Bridgestone Blizzak Winter Tires prove their worth after a season of testing in the snowy mountains of Colorado.
Sometimes, we just don’t get the memo. Somehow, incredible products just slip past our radar. And then they show up and we wonder why it took so long for us to discover their existence.
It was like that for me with Bridgestone’s Blizzak tires, which have been around for over 20 years. I hope this review will serve as your awakening to an incredible set of winter tires.
Blizzak Winter Tires Review: The Discovery
In spring 2019, I was on assignment for GearJunkie to cover the new Toyota AWD-e Prius. A group of journalists was invited to Steamboat Springs, Colo., by Toyota to drive the new Prius and RAV4 on Bridgestone Winter Driving School’s snow track.
The track is meticulously built and maintained with rolling hills, sharp and gentle corners, and long, lead-foot tempting straightaways. My gripe in my coverage of the AWD-e Prius was the fact that our hosts swapped out the stock tires with Bridgestone Blizzaks. It seemed to me it would provide a skewed perspective of how that Prius would handle on slippery roads. And it did.
After that event in Steamboat, Bridgestone obliged my request and sent me some newly released WS90 Blizzak winter tires. I tested them over the winter on my 2012 AWD GMC Terrain to get my winter adventure-loving family through a bunch of ski trips and general Colorado Front Range living.
The short story is the Blizzaks proved to be incredible winter tires. We had no problems any time we were driving on roads with compact snow or wet slush. Nor were there any problems on dry roads — the tires are quiet and entirely adequate for family-friendly driving. They even did well on dirt roads, be they dry and dusty or wet and messy.
The key negative, true for all softer rubber winter tires, is they wear down relatively quickly compared to the harder compound of summer tires.
But the new WS90, released in May 2019, has a redesigned tread pattern to extend the use of the tires an extra season in normal use (defined as 7,200 miles per season: 1,200 miles a month from October to April). Starting at $103 a tire, they are right in the range of other winter tire prices — a worthy investment in safety.
The Testing Dilemma
The trick with winter tires working like they should is there are no specific moments to notice when they are working properly. We only notice when the tires slip and call it a fail — and it’s really the driver that failed. It’s the driver who chose the tires and then went out in conditions or drove under circumstances beyond the capability of the tire.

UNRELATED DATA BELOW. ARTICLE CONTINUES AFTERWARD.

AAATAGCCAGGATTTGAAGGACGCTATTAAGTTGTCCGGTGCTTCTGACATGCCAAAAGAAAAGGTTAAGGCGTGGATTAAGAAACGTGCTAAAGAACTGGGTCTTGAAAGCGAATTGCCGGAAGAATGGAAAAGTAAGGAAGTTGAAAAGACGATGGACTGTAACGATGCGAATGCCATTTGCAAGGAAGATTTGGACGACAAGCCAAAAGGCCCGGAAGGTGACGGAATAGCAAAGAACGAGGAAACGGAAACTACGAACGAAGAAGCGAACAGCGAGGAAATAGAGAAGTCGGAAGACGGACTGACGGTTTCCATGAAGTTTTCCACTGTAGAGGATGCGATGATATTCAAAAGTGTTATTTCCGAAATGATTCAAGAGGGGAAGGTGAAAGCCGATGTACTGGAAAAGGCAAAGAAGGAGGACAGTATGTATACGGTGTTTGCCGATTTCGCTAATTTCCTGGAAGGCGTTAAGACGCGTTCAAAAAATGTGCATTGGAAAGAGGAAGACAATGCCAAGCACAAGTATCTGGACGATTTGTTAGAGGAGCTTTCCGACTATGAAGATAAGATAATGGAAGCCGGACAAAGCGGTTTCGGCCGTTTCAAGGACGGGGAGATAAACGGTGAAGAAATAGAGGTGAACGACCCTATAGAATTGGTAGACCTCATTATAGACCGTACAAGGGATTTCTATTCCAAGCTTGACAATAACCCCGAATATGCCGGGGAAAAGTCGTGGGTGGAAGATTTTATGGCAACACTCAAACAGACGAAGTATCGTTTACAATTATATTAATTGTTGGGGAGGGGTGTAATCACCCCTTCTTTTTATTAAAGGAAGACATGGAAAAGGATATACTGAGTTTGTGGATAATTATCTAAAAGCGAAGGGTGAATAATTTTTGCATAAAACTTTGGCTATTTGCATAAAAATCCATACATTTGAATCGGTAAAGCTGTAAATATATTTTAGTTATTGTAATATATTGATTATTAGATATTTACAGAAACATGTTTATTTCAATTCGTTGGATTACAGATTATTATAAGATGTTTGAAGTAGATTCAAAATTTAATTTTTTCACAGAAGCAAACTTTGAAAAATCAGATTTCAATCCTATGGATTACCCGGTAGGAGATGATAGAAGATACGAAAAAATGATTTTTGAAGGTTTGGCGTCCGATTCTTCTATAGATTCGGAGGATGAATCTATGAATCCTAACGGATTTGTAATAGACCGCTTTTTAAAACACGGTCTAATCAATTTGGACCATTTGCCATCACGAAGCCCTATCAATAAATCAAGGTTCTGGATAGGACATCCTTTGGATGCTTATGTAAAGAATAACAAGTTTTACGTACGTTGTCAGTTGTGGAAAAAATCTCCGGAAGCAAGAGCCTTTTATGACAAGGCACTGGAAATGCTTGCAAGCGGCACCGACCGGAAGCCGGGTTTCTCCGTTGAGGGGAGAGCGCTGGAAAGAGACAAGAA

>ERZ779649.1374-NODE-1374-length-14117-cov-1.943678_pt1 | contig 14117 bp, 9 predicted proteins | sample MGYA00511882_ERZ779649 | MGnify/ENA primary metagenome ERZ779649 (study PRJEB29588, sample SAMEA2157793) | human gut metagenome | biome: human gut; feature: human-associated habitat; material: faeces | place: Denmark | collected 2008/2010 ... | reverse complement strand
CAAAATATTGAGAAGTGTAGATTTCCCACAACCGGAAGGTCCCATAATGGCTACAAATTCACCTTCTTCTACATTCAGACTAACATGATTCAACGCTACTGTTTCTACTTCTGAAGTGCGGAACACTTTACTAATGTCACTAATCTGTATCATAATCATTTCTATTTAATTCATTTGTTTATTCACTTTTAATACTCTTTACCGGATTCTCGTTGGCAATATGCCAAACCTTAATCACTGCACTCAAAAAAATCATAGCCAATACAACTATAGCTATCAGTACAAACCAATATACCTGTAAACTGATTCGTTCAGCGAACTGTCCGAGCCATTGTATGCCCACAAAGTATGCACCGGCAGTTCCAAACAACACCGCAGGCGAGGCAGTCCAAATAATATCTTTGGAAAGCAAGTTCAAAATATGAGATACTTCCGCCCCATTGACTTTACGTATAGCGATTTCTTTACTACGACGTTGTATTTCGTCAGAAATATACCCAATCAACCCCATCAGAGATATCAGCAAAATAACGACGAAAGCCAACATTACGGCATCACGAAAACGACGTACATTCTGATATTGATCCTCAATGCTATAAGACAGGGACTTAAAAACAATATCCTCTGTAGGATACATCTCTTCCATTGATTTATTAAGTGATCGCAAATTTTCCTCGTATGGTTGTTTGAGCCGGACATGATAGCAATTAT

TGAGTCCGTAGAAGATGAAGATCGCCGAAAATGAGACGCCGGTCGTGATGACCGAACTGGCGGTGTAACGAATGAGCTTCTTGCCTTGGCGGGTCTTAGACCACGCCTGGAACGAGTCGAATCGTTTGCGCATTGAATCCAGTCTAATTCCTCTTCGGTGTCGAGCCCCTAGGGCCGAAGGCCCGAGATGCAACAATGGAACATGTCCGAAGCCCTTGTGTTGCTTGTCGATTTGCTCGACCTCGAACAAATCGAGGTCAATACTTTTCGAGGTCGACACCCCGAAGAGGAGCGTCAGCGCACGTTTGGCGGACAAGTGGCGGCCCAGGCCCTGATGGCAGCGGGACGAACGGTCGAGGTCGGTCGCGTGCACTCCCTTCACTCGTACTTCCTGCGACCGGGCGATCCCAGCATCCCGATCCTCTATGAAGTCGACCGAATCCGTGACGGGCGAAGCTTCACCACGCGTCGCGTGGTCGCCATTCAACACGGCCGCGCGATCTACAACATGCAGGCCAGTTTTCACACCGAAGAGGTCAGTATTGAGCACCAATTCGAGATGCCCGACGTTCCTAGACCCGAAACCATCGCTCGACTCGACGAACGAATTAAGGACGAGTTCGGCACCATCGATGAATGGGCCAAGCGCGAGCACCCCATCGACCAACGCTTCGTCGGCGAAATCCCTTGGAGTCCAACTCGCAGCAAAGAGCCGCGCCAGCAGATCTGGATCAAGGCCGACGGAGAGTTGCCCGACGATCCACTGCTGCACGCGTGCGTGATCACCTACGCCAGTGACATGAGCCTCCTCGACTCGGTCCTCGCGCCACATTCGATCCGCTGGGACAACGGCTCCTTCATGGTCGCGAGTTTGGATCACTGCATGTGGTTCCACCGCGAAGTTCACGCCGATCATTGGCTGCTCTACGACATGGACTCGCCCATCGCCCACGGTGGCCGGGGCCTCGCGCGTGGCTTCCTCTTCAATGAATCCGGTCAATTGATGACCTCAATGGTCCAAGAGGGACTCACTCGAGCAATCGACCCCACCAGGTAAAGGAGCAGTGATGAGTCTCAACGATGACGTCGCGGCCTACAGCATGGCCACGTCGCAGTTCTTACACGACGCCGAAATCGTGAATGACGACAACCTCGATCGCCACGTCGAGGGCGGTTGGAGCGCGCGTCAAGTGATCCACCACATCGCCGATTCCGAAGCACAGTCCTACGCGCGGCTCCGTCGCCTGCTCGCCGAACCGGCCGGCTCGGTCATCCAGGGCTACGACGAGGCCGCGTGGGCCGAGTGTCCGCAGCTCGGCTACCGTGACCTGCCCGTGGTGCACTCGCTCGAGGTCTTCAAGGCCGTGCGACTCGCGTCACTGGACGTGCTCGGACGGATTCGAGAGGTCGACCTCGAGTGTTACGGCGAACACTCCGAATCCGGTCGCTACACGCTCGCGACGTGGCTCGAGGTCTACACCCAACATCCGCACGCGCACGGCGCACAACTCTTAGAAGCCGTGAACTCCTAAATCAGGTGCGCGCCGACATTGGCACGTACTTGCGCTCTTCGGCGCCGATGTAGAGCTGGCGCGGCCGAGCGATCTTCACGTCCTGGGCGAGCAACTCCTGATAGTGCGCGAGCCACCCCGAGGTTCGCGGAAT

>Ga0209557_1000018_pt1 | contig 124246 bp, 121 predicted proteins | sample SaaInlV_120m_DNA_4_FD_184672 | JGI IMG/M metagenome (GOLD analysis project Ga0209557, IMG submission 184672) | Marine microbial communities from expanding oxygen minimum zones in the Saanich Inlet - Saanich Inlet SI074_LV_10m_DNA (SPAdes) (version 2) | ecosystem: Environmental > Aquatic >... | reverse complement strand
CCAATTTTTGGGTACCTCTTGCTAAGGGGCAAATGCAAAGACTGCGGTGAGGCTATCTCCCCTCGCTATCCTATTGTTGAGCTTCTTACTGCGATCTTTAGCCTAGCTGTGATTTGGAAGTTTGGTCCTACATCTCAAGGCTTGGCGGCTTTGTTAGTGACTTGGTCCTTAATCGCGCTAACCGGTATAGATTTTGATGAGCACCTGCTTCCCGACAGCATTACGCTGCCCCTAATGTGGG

We regularly drove on some sketchy-looking roads and never had the tires slip out from under us. Only on rare occasions did I punch too much gas from a stop and caused the tires to spin a bit before gripping and going.
Blizzak Winter Tire Testing Conditions
Our winter tire testing period went from October to May covering 7,103 miles of roads of various conditions. We drove the 50-mile round trip up to Boulder Canyon to Eldora Ski Area most weeks it was open, and in the thick of the season, the roads were slick with compact snow the whole way.
Otherwise, we’d be on dry roads until the last few miles, which were always snowy. We also took several trips deeper into the Colorado Rockies for skiing and other winter adventures.
We drove freeway speeds on clear roads and we traversed windstrewn, compact-snow-covered roads to cross some of the bigger mountain valleys like Park County, the Arkansas Valley, up the Roaring Fork Valley to Snowmass, and over the ever-sketchy Berthoud Pass to get to Grand County.
But between all of those mountain adventures, we dealt with snowy days in town running the usual daily errands. Like many neighborhood streets, ours isn’t plowed. Rather, it becomes a slick, glazed surface of compact snow down the middle and walls of snow on the sides.
Even the main throughways get slick, and while we do what we can to avoid driving in those conditions, sometimes we still end up out there. The Blizzak winter tires felt more secure than previous years driving on studded tires.
Blizzak Tires History
The Blizzak tire was first released in Japan in 1988. It became the preferred winter tire over studded tires in Japan, and the most recent version, the WS90, was released in May 2019. The WS90 replaced the WS80, which was released in 2014. They also sport a new tread pattern designed to help the tire last up to an extra season of use. The WS90 Blizzaks retail from $90-200 each depending on tire size.
It also has a new rubber compound that features the company’s patented Multi-Cell technology. The Multi-Cell technology has microscopic hydrophilic cavities to attract water and draw it away from where the tire meets the ice to improve grip. The WS90 also has a new interlocking siping pattern in the tire’s tread Bridgestone calls EdgePerformance Technology. This creates more edges for the tire to grip the surface.
All told, I’m getting ready to put those Bridgestone Blizzak tires back on my Terrain for this upcoming season. And since testing, I’ve inherited a 2WD Toyota Prius V, so I’ll be buying the Prius a set as well.